Digital Photography Sunday School Episode 20: Keep Going

//Digital Photography Sunday School Episode 20: Keep Going
Digital Photography Sunday School Episode 20

Another Sunday School Tip.

Keep Going

2016 Santa Cruz County, CA

First of all, Happy Mother’s Day to all of the Mom’s out there!!!! You are the best!!!

In this episode Jack visits a place he has never been to before. He is short on time and doesn’t exactly know where he’s going all the while the sun is going down. Take the trip with him over some hills until he ultimately finds an amazing location right on the side of the road. It’s all part of being a photographer.

Jack talks you through his thoughts while shooting the image. He also gives a special Photoshop tip on how to quickly give your images a nice boost. Make sure to watch through to the processing part to catch the tip.

We listen to your comments every week and are continuing to try and gear these episodes to what you want to see. Our goal is to keep them super fun and educational. Let us know what you think either on our site or on YouTube. Every comment matters!!!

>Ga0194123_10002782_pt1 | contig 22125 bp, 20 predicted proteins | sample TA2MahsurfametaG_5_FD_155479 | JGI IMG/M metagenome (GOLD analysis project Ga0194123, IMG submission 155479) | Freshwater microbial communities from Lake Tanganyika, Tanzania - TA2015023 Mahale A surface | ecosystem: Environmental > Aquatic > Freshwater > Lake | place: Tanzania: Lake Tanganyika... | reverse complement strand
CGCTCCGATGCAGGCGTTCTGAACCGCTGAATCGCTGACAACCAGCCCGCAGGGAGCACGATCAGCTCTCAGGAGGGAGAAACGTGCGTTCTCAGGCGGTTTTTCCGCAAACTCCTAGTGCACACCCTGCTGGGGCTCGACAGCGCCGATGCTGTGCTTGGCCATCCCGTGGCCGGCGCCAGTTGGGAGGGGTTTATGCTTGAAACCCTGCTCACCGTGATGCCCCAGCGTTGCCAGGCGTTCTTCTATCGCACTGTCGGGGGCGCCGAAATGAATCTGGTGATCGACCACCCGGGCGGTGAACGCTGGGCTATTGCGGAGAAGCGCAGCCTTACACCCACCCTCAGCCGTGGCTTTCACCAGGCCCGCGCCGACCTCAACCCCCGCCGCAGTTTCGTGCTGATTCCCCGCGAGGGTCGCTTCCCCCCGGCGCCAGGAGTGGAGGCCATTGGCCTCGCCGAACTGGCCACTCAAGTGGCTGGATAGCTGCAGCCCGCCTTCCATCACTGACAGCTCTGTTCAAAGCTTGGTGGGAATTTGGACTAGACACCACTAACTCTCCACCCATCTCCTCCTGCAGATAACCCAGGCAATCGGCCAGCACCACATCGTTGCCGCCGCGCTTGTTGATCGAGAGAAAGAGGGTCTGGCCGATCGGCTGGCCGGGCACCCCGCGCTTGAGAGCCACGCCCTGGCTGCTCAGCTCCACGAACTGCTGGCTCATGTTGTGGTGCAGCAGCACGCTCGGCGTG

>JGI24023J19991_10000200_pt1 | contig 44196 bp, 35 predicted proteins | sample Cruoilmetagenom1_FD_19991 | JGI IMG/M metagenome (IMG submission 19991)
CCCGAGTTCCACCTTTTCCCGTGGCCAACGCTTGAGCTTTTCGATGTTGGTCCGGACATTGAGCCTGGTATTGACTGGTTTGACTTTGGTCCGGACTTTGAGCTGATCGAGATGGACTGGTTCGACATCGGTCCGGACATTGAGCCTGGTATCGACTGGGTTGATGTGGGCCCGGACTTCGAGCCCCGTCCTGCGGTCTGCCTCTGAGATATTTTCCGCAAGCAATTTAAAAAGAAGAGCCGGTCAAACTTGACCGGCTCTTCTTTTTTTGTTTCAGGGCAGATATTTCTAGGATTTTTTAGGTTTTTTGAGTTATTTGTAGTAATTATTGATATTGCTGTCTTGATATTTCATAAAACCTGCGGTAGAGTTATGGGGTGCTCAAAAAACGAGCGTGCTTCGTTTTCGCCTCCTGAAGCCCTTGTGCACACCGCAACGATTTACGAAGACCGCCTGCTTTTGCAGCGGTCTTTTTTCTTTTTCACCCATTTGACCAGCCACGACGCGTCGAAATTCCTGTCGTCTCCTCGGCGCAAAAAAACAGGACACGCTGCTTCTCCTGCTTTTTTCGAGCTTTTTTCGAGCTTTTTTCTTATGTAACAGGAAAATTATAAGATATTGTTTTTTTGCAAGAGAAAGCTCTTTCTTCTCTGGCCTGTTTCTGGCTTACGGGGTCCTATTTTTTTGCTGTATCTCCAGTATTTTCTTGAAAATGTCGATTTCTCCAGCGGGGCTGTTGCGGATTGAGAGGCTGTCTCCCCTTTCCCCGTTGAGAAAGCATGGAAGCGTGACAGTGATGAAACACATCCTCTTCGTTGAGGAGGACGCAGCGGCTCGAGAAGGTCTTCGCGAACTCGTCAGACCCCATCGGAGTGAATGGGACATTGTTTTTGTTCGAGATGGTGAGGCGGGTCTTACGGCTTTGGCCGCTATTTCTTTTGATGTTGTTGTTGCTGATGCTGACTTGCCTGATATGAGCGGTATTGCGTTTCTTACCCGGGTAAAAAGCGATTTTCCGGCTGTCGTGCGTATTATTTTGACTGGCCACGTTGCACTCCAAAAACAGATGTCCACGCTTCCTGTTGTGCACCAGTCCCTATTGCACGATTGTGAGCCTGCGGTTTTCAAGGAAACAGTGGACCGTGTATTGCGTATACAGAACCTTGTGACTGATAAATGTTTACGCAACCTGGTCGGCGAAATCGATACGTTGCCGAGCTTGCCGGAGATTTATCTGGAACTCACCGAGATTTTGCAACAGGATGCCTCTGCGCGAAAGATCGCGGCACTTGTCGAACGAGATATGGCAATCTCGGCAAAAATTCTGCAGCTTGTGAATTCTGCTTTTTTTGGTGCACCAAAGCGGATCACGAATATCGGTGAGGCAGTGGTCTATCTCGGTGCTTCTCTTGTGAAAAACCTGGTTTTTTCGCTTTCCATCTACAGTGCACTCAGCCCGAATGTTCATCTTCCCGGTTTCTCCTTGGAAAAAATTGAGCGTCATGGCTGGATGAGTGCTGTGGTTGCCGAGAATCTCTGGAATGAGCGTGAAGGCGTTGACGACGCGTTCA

Editing Process

Jack processed this image using Lightroom & Photoshop CC. He started in Lightroom to make basic color and contrast changes to both the foreground and sky images. He then moved over to Photoshop to manually blend the layers using luminosity masks. He also used some cool tricks to boost the color in the image and sharpen up the foreground.

Click here to watch this weeks Sunday School and see exactly what we are talking about.

Foreground – Straight out of camera
Sky – Straight out of camera
Final Processed Image

Camera Gear and Settings:

Processing Software & Gear Used:

Video Gear:

photo by: Jack Thatcher

  1. First and foremost I wanted the best quality so I went with ISO 100.
  2. Second, quality was still on my mind so I decided to shoot at f/8. I knew that with my wide angle lens I would have everything in focus at f/8 while getting a super sharp image.
  3. Third, I was on a tripod so I didn’t care what my shutter speed ended up being. With the light that day I ended up at 1/30th of a second for both frames. They were taken about 20 minutes apart from each other.

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